A few determined Fort Worth volunteers are making things happen for about 150 of the Big Easy’s refugees over at the Resource Connection.

The Red Cross set up shop in the center’s basketball gym just off Campus Drive last Thursday as the first of the expected 4,000 evacuees began arriving, most still in the water-soaked and sewage-stained clothes they’d worn for more than a week, their meager belongings, if any, stuffed in plastic garbage bags, their faces carrying that “thousand-yard stare” well-known to soldiers and disaster workers. These folks, of course. are now dry, clean, and wearing new clothes – maybe even with a few changes of essentials.

So, they need something to put their new duds in, right? How about getting these folks some duffle bags, one volunteer asked. Well, the Red Cross folks scratched their heads for a while, because it wasn’t in their procedure books. But the volunteer went ahead and called corporate sporting giants here like Academy and Cabela’s, thinking they’d jump at the chance to help. Wrong. A spokesperson for one local Academy store said that the bags could be bought at the employee discount price, and Cabela’s corporate office didn’t even bother to call back. So much for corporate good citizenship. Now the volunteers are putting out the word to family and friends to bring in some duffle bags.

No doubt, the Red Cross – helped mightily by the Resource Connection and the Tarrant County Sheriff’s Department – has found decent shelter for these weary visitors (compared to sleeping on the concrete of I-10, or amid the horrors of the Superdome.) But haven’t the feds treated these neighbors of ours like garbage long enough without us continuing the insult by forcing them to carry their few possessions in garbage bags?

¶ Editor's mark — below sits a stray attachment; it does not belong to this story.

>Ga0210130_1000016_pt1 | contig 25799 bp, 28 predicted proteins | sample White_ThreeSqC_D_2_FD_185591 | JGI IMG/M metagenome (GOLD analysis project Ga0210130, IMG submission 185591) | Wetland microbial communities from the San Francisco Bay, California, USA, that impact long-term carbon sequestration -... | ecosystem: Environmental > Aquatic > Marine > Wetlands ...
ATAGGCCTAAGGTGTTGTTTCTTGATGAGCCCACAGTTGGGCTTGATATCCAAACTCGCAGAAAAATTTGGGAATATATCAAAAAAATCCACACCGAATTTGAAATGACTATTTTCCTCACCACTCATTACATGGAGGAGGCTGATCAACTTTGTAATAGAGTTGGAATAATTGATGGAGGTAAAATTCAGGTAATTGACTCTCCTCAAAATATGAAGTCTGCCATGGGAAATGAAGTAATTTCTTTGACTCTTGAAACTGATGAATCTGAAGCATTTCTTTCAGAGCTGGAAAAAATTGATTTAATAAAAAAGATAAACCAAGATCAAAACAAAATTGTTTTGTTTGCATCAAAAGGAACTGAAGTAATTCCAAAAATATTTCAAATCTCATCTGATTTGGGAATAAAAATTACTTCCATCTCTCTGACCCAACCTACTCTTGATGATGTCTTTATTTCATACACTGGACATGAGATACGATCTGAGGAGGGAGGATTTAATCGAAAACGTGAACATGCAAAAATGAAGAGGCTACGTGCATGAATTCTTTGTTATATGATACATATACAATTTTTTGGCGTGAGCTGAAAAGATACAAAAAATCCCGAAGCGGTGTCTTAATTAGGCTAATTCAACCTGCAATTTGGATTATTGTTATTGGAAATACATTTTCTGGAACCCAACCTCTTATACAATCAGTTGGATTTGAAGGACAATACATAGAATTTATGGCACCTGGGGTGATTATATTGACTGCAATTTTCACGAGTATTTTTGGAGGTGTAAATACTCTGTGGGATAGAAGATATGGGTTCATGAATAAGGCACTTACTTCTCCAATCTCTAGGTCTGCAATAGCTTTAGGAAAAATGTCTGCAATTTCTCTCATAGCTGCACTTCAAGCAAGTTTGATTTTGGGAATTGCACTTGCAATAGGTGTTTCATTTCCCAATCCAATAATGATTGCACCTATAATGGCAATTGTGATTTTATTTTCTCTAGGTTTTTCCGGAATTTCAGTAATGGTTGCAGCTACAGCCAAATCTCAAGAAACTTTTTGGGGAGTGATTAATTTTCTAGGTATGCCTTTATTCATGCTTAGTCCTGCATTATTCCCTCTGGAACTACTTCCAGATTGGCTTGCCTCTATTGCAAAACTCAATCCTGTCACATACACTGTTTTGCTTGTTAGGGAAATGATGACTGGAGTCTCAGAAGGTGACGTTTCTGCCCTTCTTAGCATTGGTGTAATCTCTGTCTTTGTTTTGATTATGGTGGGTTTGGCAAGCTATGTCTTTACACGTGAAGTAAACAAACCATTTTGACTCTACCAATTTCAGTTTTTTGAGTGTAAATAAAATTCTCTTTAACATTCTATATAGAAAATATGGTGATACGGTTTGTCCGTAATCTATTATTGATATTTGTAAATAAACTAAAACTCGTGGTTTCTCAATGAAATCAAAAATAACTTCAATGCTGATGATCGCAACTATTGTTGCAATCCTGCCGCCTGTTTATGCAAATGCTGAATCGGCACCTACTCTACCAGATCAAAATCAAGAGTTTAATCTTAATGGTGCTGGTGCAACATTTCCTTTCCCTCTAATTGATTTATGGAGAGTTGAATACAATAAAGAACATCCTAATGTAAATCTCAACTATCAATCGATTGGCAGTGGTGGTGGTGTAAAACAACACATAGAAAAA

Eng 300x250 Power Up

Needed: Map to LaGrave Field

The Fort Worth Cats won a championship Saturday night, and it was one of those special events that this city seems to love. The players were crying while they hugged 80-year-old manager Wayne Terwilliger, fireworks were going off, and the fans stayed around for 45 minutes after the game cheering. Then the Cats let the crowd onto the field to run the bases. So, you’d think the first championship for the Cats since 1948 might have been played up a bit in the daily. But all the Startlegram managed was a fairly short story on page 9C of the sports section. The TCU football team’s upset of Oklahoma merited its own section, and the sports section cover carried two Dallas Cowboys stories and some weird crap about vanishing breeds of old sports.

The real vanishing act, however, was the newspaper’s crappy coverage of the Cats all year. Maybe the S-T editors and writers think that covering a minor league team is beneath them, maybe something they did in their previous, small-market jobs. Seems like a local sports section should cover local sports – including a minor league team that wins it all. As a version of the old reporter’s saying goes, however, if it’s local news, it’s news to them.